Callback plugins enable adding new behaviors to Ansible when responding to events. By default, callback plugins control most of the output you see when running the command line programs, but can also be used to add additional output, integrate with other tools and marshall the events to a storage backend.
The osx_say callback responds with computer synthesized speech on macOS in relation to playbook events.
You can activate a custom callback by either dropping it into a
callback_plugins directory adjacent to your play, inside a role, or by putting it in one of the callback directory sources configured in ansible.cfg.
Plugins are loaded in alphanumeric order. For example, a plugin implemented in a file named 1_first.py would run before a plugin file named 2_second.py.
Most callbacks shipped with Ansible are disabled by default and need to be whitelisted in your ansible.cfg file in order to function. For example:
#callback_whitelist = timer, mail, profile_roles
You can only have one plugin be the main manager of your console output. If you want to replace the default, you should define CALLBACK_TYPE = stdout in the subclass and then configure the stdout plugin in ansible.cfg. For example:
stdout_callback = dense
or for my custom callback:
stdout_callback = mycallback
This only affects ansible-playbook by default.
The ansible ad hoc command specifically uses a different callback plugin for stdout, so there is an extra setting in Ansible Configuration Settings you need to add to use the stdout callback defined above:
You can also set this as an environment variable:
You can use
ansible-doc -t callback -l to see the list of available plugins.
ansible-doc -t callback <plugin name> to see specific documents and examples.
- actionable – shows only items that need attention
- cgroup_memory_recap – Profiles maximum memory usage of tasks and full execution using cgroups
- context_demo – demo callback that adds play/task context
- counter_enabled – adds counters to the output items (tasks and hosts/task)
- debug – formatted stdout/stderr display
- default – default Ansible screen output
- dense – minimal stdout output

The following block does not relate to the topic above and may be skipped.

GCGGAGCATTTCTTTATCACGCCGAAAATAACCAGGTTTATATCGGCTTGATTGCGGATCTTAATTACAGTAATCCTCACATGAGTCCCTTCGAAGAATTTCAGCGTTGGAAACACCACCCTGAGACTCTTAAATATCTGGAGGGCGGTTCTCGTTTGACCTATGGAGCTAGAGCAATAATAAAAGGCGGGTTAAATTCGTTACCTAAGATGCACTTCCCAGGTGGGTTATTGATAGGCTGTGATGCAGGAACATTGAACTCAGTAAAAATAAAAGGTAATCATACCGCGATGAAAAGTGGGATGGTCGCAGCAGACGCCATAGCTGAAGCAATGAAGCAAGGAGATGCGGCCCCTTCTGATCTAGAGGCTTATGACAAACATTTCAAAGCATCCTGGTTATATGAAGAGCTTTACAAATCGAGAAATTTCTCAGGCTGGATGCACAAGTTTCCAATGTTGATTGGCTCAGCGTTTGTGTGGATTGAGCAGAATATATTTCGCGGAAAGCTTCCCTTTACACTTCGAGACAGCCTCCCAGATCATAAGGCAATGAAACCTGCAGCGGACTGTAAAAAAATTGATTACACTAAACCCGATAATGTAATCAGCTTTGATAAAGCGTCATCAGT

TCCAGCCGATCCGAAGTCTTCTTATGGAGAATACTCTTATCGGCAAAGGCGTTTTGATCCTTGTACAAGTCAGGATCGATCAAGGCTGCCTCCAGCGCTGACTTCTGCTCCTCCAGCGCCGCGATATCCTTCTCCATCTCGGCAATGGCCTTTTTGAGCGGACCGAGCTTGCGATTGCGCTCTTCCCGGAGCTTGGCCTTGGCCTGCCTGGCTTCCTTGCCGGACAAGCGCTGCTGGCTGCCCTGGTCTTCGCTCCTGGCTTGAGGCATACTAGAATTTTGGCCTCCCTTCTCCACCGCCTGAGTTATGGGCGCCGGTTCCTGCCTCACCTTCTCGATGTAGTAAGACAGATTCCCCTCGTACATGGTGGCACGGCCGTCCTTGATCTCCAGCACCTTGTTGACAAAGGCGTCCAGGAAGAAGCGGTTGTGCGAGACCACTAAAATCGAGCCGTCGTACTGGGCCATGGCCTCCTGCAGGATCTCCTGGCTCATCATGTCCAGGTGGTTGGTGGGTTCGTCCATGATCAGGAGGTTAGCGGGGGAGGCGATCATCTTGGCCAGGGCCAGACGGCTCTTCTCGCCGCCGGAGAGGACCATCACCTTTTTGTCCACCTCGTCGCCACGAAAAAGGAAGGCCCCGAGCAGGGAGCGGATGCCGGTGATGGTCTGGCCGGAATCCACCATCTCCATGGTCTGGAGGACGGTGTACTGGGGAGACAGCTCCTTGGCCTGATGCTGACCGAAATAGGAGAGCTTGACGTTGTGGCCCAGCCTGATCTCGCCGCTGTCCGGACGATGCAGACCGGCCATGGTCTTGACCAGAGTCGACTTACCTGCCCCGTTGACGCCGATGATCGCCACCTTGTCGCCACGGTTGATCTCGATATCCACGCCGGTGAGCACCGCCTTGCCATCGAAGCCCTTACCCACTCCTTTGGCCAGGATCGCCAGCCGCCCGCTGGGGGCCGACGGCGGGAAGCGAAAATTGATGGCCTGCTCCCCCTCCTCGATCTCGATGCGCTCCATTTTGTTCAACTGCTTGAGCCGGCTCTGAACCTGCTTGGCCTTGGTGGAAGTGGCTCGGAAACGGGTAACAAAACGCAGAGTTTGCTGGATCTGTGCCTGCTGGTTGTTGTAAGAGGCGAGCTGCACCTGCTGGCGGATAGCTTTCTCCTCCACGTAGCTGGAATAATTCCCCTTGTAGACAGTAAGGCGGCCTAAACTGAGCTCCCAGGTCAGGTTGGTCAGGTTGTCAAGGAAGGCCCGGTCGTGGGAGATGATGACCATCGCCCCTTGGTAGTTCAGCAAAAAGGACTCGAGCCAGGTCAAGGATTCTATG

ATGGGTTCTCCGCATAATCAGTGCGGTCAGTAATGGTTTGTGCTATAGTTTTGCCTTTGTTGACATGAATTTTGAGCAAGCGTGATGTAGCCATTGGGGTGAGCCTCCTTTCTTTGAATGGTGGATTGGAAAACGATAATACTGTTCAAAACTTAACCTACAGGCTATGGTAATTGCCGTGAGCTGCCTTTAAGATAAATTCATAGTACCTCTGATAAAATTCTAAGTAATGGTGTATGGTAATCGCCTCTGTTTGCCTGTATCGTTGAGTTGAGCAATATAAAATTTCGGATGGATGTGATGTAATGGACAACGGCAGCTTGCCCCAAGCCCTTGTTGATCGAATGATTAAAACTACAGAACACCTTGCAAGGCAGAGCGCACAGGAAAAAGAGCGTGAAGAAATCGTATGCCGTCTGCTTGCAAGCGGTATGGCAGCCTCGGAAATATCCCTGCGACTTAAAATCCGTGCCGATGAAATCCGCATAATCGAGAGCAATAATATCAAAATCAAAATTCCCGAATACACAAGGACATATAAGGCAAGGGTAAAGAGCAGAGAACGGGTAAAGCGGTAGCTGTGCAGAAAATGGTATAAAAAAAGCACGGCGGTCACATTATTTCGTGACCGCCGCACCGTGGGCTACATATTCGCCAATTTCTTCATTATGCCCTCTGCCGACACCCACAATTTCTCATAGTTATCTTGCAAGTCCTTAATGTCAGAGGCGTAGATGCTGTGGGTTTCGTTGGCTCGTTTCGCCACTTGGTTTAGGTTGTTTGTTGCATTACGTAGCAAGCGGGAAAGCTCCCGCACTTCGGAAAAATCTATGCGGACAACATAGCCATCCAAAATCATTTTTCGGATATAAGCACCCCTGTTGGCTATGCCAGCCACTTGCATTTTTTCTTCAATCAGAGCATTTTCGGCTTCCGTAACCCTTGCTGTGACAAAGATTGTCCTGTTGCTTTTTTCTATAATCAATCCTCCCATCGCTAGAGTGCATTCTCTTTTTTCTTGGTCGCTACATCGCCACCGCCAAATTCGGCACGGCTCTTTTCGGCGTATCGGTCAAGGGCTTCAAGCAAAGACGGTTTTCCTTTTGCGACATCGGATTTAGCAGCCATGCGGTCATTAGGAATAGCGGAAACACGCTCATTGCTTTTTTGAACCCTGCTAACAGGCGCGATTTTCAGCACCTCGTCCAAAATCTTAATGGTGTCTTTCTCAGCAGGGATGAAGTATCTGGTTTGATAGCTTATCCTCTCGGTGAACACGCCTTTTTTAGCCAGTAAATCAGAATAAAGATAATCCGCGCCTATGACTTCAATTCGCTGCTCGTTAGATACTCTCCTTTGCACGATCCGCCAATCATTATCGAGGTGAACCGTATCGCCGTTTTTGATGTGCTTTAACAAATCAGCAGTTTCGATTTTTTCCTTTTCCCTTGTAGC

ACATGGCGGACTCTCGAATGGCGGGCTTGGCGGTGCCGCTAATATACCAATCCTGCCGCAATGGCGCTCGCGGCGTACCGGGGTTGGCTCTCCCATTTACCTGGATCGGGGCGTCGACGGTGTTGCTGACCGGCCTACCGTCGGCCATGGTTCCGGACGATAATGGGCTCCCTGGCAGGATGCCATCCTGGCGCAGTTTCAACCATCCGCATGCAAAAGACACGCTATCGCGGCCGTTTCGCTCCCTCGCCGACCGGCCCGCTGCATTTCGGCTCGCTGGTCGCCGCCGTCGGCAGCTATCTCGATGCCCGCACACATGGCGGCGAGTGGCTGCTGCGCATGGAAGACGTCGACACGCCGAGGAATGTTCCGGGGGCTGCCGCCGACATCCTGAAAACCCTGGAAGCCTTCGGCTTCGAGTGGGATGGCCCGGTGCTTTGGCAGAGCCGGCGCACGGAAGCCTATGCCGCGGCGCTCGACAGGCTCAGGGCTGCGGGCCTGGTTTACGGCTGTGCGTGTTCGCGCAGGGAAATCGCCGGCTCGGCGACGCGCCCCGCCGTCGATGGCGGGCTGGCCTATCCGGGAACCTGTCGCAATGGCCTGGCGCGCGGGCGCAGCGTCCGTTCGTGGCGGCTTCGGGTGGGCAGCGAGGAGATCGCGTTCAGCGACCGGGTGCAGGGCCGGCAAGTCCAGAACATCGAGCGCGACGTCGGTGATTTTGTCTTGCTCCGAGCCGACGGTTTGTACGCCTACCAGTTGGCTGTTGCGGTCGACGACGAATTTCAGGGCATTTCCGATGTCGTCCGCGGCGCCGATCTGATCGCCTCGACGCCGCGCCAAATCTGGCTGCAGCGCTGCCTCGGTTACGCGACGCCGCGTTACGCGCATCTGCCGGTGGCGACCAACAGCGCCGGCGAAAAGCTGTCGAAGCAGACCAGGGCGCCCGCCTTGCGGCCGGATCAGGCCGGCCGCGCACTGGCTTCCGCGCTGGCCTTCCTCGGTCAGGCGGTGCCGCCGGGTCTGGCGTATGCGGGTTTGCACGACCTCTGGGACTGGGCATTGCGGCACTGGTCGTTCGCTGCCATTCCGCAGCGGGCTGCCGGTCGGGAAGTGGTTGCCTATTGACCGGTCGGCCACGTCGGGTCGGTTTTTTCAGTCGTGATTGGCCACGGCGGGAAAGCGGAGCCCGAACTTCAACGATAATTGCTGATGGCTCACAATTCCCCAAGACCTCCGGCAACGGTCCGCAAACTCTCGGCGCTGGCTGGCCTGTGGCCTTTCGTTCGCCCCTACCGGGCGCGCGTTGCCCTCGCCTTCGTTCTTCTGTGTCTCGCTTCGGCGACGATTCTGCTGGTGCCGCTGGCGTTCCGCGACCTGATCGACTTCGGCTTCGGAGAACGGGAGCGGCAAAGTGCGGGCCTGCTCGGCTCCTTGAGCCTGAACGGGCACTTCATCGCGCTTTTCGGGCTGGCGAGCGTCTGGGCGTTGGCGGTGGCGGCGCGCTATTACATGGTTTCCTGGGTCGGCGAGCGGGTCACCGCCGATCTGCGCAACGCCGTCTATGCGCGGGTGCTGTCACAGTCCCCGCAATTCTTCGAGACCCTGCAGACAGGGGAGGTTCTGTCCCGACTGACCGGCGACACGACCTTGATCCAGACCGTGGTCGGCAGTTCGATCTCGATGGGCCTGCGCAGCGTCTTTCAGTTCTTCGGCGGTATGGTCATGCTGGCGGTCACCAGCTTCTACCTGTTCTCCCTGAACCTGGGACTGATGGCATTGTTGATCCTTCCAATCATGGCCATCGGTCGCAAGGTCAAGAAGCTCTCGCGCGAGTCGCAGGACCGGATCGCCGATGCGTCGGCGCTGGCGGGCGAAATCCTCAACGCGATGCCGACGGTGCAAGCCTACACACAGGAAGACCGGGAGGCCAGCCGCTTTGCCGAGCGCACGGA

- foreman – Sends events to Foreman
- full_skip – suppresses tasks if all hosts skipped
- grafana_annotations – send ansible events as annotations on charts to grafana over http api.
- hipchat – post task events to hipchat
- jabber – post task events to a jabber server
- json – Ansible screen output as JSON
- junit – write playbook output to a JUnit file.
- log_plays – write playbook output to log file
- logdna – Sends playbook logs to LogDNA
- logentries – Sends events to Logentries
- logstash – Sends events to Logstash
- mail – Sends failure events via email
- minimal – minimal Ansible screen output
- null – Don’t display stuff to screen
- oneline – oneline Ansible screen output
- osx_say – oneline Ansible screen output
- profile_roles – adds timing information to roles
- profile_tasks – adds time information to tasks
- selective – only print certain tasks
- skippy – Ansible screen output that ignores skipped status
- slack – Sends play events to a Slack channel
- splunk – Sends task result events to Splunk HTTP Event Collector
- stderr – Splits output, sending failed tasks to stderr
- sumologic – Sends task result events to Sumologic
- syslog_json – sends JSON events to syslog
- timer – Adds time to play stats
- tree – Save host events to files
- unixy – condensed Ansible output
- yaml – yaml-ized Ansible screen output
- Action Plugins
- Ansible Action plugins
- Cache Plugins
- Ansible cache plugins
- Connection Plugins
- Ansible connection plugins
- Inventory Plugins
- Ansible inventory plugins
- Shell Plugins
- Ansible Shell plugins
- Strategy Plugins
- Ansible Strategy plugins
- Vars Plugins
- Ansible Vars plugins
- User Mailing List
- Have a question? Stop by the google group!
- #ansible IRC chat channel